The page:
Ted Genoways overturns assumptions not only about industrial agriculture but also about the farmers who are part of it.
There is too much carbon in the atmosphere. What if one of the most compelling responses is to restore the carbon in the ground beneath our feet?
It used to always be energy policy that divided environmentalists: is nuclear power a problem or a solution? Is natural gas just as bad as petroleum, or a useful transitional better-than? Now that food policy has gone from being the subject everyone ignores to the subject everyone has opinions on, the thing ruining friendships is GMOs.
When Rachel Marie Stone offers homilies of food redemption rather than damnation, it may feel like a lovely if disorienting kind of grace.
A recent report from PLOS One finds that growth in global agricultural yield is not projected to keep up with growth in demand. Brad Plumer picked it up, and someone gave his post this blog-snappy headline: "This terrifying chart shows we're not growing enough food to feed the world." Well, not exactly.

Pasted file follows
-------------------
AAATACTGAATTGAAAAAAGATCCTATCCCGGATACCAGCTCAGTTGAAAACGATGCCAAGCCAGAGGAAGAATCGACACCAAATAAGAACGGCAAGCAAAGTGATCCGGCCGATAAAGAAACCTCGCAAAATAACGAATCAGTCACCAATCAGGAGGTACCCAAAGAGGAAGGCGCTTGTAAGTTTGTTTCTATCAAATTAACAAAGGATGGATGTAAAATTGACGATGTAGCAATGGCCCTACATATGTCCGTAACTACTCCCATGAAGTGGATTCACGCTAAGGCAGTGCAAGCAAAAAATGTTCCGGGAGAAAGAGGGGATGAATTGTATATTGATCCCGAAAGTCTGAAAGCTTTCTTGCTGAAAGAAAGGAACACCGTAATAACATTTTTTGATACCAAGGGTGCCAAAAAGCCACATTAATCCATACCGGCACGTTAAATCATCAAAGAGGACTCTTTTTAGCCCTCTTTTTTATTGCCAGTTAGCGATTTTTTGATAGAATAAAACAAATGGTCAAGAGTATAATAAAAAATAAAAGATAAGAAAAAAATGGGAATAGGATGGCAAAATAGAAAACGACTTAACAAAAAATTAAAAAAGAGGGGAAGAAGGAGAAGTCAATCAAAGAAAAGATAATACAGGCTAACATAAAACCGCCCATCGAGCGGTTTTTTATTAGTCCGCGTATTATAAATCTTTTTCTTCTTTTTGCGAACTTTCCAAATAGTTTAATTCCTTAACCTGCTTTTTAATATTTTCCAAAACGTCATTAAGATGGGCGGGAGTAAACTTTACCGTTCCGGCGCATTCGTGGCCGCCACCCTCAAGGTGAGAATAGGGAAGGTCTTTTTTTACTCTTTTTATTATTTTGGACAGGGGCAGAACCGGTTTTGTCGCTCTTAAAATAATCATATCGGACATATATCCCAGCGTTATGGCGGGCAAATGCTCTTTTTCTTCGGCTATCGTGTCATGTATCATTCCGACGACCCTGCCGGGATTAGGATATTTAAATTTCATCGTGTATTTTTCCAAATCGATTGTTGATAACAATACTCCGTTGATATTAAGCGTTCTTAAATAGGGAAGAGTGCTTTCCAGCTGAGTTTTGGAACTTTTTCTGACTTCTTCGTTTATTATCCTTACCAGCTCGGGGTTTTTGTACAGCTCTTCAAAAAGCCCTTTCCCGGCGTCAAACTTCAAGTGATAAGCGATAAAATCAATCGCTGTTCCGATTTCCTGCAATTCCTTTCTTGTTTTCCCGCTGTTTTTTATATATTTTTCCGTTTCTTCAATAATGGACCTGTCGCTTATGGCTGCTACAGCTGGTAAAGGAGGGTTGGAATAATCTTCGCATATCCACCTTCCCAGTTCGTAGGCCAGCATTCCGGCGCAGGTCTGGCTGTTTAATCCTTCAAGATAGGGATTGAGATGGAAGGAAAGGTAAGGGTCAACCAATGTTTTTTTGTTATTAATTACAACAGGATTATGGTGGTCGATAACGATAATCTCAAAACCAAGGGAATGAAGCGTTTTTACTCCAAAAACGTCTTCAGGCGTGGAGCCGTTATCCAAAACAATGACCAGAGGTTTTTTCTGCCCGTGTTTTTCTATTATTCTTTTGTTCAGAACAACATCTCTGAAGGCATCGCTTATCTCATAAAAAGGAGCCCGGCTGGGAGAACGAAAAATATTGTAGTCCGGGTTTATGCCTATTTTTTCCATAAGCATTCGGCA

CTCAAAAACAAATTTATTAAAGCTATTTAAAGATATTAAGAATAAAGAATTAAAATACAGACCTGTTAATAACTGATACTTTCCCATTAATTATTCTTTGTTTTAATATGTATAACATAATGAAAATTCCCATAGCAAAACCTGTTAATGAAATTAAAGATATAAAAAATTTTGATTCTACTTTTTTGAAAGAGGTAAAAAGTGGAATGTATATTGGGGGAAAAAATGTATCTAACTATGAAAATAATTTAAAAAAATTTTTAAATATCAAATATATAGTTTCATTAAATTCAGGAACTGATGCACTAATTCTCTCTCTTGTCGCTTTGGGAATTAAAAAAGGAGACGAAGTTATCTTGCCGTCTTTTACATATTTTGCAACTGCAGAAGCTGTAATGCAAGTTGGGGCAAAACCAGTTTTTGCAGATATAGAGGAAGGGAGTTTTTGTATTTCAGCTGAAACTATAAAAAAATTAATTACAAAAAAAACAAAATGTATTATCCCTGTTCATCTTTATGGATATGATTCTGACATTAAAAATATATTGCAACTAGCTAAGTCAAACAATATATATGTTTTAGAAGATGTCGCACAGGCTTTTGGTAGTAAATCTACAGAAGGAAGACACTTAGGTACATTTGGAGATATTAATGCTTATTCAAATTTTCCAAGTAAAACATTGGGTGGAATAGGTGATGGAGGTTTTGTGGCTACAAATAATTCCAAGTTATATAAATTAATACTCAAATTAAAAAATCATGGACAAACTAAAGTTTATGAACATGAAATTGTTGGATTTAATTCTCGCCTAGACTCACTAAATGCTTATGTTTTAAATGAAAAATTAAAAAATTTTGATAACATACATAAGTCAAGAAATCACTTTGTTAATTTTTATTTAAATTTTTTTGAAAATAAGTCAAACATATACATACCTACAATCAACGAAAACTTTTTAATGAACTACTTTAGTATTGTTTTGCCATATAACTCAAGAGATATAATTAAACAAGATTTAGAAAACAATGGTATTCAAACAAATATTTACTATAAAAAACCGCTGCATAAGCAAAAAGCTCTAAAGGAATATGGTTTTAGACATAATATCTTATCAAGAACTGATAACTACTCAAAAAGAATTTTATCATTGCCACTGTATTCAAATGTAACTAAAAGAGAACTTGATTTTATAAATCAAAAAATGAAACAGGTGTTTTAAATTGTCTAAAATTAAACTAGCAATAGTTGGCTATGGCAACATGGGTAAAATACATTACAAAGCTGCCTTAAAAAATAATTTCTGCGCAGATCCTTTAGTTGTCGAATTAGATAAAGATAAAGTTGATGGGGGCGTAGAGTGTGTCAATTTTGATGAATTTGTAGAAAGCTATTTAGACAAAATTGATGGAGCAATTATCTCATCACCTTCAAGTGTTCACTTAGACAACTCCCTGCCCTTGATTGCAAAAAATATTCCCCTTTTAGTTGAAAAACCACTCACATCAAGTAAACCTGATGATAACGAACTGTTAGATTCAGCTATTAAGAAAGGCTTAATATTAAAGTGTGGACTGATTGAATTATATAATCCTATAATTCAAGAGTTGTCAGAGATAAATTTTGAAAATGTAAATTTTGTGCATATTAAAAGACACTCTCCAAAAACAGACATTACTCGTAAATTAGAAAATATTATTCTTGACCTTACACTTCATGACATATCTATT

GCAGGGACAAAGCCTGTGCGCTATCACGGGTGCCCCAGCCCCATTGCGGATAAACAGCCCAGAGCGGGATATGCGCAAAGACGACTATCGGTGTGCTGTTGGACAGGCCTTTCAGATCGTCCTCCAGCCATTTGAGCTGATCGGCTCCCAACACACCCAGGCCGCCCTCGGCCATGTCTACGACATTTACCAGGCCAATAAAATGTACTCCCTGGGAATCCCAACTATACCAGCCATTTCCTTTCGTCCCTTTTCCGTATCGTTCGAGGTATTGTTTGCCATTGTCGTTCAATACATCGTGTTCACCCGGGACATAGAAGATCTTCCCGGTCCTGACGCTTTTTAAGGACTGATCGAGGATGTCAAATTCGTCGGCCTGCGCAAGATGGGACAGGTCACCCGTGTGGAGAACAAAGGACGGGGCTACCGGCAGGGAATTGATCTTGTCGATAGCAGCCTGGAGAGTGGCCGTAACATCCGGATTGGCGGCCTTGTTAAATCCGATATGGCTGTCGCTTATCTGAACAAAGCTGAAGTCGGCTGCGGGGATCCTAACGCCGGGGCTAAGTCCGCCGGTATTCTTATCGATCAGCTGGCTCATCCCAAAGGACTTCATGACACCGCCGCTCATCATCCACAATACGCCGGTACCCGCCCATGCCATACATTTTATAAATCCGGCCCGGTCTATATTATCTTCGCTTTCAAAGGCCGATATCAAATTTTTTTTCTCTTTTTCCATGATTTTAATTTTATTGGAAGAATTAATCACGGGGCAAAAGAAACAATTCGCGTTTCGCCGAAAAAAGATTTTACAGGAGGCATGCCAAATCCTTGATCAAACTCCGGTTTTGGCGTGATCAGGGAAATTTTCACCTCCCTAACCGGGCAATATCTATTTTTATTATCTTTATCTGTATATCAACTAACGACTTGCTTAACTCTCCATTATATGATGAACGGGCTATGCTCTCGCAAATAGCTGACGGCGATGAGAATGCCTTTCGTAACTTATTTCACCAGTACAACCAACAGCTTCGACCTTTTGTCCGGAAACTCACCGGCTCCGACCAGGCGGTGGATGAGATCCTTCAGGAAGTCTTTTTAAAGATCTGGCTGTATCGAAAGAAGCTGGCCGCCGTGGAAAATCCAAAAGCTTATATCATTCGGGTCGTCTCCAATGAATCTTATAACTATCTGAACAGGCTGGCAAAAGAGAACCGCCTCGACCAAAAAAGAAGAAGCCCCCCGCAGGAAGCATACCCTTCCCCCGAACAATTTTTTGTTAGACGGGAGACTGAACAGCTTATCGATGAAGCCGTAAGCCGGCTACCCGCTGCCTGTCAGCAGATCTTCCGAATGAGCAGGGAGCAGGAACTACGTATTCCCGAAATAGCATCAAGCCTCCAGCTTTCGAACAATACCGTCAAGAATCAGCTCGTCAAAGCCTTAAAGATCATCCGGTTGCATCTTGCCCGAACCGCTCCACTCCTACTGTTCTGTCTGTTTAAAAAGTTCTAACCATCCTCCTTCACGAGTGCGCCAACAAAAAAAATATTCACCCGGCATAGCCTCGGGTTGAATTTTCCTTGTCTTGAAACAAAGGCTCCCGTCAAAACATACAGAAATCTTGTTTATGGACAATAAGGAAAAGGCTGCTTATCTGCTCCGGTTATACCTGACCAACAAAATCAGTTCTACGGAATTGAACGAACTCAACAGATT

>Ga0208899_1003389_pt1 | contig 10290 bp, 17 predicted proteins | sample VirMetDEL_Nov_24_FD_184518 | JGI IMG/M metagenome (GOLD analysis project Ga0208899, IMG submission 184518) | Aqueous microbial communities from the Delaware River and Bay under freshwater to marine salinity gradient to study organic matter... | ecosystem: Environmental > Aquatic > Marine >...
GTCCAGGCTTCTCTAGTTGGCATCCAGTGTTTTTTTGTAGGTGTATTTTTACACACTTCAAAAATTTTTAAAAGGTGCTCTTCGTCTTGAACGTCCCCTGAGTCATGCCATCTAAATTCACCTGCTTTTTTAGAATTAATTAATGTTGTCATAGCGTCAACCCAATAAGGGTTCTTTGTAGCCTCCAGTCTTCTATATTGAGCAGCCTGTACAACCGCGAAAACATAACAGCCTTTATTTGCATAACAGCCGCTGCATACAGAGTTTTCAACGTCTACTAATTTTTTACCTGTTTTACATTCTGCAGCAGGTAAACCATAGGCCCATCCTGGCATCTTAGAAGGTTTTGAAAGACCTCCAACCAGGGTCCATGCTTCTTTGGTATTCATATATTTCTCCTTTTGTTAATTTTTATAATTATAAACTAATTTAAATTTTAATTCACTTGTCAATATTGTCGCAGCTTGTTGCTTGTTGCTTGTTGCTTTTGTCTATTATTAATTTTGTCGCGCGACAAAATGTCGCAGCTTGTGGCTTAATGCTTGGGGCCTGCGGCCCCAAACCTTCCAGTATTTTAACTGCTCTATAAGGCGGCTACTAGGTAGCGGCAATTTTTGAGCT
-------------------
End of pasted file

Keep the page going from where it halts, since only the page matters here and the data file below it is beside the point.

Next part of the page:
It’s farm bill season again. That’s right: time for our divided government to get together and reauthorize the five-year omnibus bill that affects everyone who grows, sells or eats food—or at least to go through the motions for a while before punting again like last year.
On a crisp winter morning, I took a walk in the sparkling snow covering our small farm. Soon four beehives beckoned.
Critics of the food movement's emphasis on organic, smaller-scale and local/regional agriculture tend to point out that feeding the world requires large-scale, conventional farming. But we're already producing more food than we need. The problem is drastic inequalities of access. A new report from Oxfam (pdf) highlights one particularly egregious force behind these inequalities: foreign speculators buying up farmland in poor countries.
If agriculture survives at all on the Great Plains, it will be very limited. What will take its place? Not many people, that's for sure.